The Lawyer Asia Pacific 150 is the only research report to provide a ranking of the top 100 independent local firms and top 50 global firms in the region. The report offers critical review of some of the fastest growing firms and their strategies, a country-by-country guide to leading legal advisers and legal services market trends, plus exclusive insight into the current business development opportunities in the Asia Pacific. Read more
This year, The Lawyer’s annual ranking of the largest UK law firms by turnover is available as an interactive, digital benchmarking tool. For the first time this will allow you to manipulate each data set against the metrics of your choice.
Bill Tudor John says lawyers are still best-equipped to run their own firms and candidates should not see the role as a poisoned chalice. Bill Tudor John is senior partner at Allen & Overy.
I read recently that Linklaters, the London bit of Linklaters & Alliance, is having difficulty choosing a new managing partner now that Terence Kyle has moved on to manage his firm world-wide - and best of luck Terence since the new job won't be easy.
The choice of managing partner is a dilemma which most firms, large and small, face at some stage of development. On the one hand, you need someone with experience in running a business - and not many lawyers fall into that box. On the other, they must be someone who commands the trust and respect of workers at the coal-face - and there aren't many non-lawyers who can immediately do that.
Also, lawyers who do demonstrate management aptitude are invariably "big hitters" who have honed their skills in dealing with clients and managing teams to service them. Does it make sense to channel their energies into the overall running of the business - a full-time job for anyone?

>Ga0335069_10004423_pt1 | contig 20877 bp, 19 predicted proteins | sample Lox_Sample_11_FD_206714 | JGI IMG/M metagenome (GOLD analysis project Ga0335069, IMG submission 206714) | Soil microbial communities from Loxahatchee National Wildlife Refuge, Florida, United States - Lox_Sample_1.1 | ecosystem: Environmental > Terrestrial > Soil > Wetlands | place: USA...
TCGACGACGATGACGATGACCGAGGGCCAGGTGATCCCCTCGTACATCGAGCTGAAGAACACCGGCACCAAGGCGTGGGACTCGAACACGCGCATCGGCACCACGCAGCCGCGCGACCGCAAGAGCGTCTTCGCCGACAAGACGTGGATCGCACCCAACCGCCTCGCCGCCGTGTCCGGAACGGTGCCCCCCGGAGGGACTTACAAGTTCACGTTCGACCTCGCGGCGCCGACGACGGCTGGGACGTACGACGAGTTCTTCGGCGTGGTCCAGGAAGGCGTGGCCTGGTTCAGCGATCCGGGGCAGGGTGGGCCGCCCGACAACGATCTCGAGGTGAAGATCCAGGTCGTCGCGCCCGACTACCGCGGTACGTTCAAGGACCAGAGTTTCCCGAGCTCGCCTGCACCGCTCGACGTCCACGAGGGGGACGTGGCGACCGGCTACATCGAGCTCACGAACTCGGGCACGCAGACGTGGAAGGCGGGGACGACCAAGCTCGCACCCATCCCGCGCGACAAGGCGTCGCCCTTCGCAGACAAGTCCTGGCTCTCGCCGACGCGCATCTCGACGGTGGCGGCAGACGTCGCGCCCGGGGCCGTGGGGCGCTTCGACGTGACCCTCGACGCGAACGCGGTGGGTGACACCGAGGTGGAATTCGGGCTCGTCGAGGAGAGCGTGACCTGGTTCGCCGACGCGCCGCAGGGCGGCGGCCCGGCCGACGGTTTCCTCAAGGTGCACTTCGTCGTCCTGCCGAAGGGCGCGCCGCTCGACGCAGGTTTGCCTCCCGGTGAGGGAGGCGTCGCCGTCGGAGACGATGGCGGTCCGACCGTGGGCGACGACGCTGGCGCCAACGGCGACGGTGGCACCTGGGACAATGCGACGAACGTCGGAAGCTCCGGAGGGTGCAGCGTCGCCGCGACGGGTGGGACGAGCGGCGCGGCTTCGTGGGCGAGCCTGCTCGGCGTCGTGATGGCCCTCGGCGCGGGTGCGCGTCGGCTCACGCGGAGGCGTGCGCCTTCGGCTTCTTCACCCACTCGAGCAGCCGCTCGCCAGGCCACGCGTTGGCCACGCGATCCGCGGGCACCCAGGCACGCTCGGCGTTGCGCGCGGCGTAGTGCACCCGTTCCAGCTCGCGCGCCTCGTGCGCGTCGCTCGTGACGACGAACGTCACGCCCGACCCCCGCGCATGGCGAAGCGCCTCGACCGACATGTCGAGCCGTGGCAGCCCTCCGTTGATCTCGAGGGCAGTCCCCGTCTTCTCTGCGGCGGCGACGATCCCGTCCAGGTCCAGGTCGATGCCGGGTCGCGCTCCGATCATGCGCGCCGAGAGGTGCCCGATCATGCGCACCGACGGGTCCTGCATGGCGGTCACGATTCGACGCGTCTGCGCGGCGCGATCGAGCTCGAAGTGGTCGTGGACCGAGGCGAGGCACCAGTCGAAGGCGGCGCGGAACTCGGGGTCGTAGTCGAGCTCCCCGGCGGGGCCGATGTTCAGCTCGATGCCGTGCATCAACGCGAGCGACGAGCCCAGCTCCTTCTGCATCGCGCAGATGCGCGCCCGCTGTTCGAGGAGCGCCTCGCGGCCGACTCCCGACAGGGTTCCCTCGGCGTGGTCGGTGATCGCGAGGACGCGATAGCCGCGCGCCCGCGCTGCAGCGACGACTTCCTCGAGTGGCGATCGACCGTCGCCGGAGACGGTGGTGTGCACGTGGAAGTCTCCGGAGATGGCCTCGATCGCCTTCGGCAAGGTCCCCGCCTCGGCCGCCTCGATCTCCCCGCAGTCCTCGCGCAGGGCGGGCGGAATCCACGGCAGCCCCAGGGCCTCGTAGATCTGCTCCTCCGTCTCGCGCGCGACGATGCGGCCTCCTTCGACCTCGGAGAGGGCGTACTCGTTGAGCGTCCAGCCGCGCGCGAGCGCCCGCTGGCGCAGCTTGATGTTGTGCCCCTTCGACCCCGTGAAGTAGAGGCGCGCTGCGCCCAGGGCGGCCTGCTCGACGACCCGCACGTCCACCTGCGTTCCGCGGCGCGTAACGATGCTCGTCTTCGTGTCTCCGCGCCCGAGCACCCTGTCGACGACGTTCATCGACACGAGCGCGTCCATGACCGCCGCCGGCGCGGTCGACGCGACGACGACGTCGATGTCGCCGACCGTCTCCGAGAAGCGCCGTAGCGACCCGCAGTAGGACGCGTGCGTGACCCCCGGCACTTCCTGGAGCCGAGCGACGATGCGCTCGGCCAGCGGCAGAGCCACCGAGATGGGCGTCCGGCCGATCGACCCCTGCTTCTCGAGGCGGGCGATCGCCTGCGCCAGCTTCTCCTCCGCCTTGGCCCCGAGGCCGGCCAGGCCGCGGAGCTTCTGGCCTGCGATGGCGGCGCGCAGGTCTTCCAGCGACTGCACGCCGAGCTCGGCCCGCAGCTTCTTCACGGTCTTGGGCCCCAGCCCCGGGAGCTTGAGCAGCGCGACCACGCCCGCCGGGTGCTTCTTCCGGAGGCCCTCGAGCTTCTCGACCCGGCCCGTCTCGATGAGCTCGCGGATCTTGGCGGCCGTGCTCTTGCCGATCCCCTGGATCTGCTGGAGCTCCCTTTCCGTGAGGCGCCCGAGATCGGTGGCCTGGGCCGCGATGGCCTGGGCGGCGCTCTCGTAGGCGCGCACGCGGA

Lastly, because of law firms' tendency to impose management responsibilities for fixed periods, there is little incentive for even the best candidate to move into management for, say, five years in the expectation that they may have to rebuild a client base and career at a time of life when it may not be easy to do so.
But I do believe a firm's interests are presently best served by having a lawyer as managing partner. I know the counter- arguments - "Rolls Royce only went broke when it was run by engineers". But in the "touchy-feely" business of managing legal partnerships, where management spends long periods of time discussing strategy with "shareholders", progress is quickest achieved if managers understand the pressures of transactions and the managed know that planners "have been there and done it".
That's not to say non-lawyers haven't had coal-face experience - many have. Nor do I believe that perceptions will stay the same - the time will come when a large practice will be run successfully by a non-lawyer. Lawyers have only recently turned their attention to running practices as businesses and, having made this leap, it will take a little longer for most firms to go that bit further and pick a trained businessman as leader.
If you accept this, then it makes sense to choose as managing partner the lawyer who, in the practice, has demonstrated the best leadership and business capabilities. He or she may be an important fee earner, but it is even more vital to have the most competent internal candidate to handle the complex job of helping formulate and implement the right strategy. This is particularly true today with enormous market changes. But the lawyer/manager will only be successful if the firm also has a team of highly-qualified non-lawyers in important support roles.
As for a fixed term of office, I'm in favour of that. A good manager will be re-elected if their fellow partners have any sense. And a good lawyer with management experience should be able to build a new career if they are not re-elected.